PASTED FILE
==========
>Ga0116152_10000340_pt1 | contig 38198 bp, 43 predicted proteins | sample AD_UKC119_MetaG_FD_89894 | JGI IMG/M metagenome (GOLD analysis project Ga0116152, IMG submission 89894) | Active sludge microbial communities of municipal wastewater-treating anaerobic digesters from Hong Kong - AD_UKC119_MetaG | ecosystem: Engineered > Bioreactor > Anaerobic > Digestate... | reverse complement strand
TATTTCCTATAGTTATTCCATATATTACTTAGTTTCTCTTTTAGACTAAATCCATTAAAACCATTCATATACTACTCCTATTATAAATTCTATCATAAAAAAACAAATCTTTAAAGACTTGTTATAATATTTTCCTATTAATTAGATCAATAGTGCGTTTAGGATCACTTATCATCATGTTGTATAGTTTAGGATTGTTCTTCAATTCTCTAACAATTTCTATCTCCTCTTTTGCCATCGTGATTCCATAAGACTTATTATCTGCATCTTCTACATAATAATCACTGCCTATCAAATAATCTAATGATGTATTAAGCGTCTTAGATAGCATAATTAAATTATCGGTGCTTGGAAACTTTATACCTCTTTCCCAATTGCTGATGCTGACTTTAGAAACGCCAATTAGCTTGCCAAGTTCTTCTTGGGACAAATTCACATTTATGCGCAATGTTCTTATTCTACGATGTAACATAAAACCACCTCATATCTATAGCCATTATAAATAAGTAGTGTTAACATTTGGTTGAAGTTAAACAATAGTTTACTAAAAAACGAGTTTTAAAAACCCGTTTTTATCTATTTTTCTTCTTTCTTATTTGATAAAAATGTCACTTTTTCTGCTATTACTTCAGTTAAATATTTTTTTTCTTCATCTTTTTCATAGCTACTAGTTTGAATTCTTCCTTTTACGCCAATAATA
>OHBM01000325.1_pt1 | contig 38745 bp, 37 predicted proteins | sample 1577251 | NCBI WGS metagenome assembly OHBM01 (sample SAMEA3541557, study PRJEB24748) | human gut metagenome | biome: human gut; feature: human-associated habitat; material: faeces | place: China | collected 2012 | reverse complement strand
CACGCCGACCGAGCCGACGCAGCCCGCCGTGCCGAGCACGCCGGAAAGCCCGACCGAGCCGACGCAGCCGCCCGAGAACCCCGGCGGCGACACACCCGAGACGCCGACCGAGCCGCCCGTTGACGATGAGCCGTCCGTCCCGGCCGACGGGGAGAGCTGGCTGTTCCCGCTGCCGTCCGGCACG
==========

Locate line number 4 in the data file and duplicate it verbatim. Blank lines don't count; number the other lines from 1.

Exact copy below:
CACGCCGACCGAGCCGACGCAGCCCGCCGTGCCGAGCACGCCGGAAAGCCCGACCGAGCCGACGCAGCCGCCCGAGAACCCCGGCGGCGACACACCCGAGACGCCGACCGAGCCGCCCGTTGACGATGAGCCGTCCGTCCCGGCCGACGGGGAGAGCTGGCTGTTCCCGCTGCCGTCCGGCACG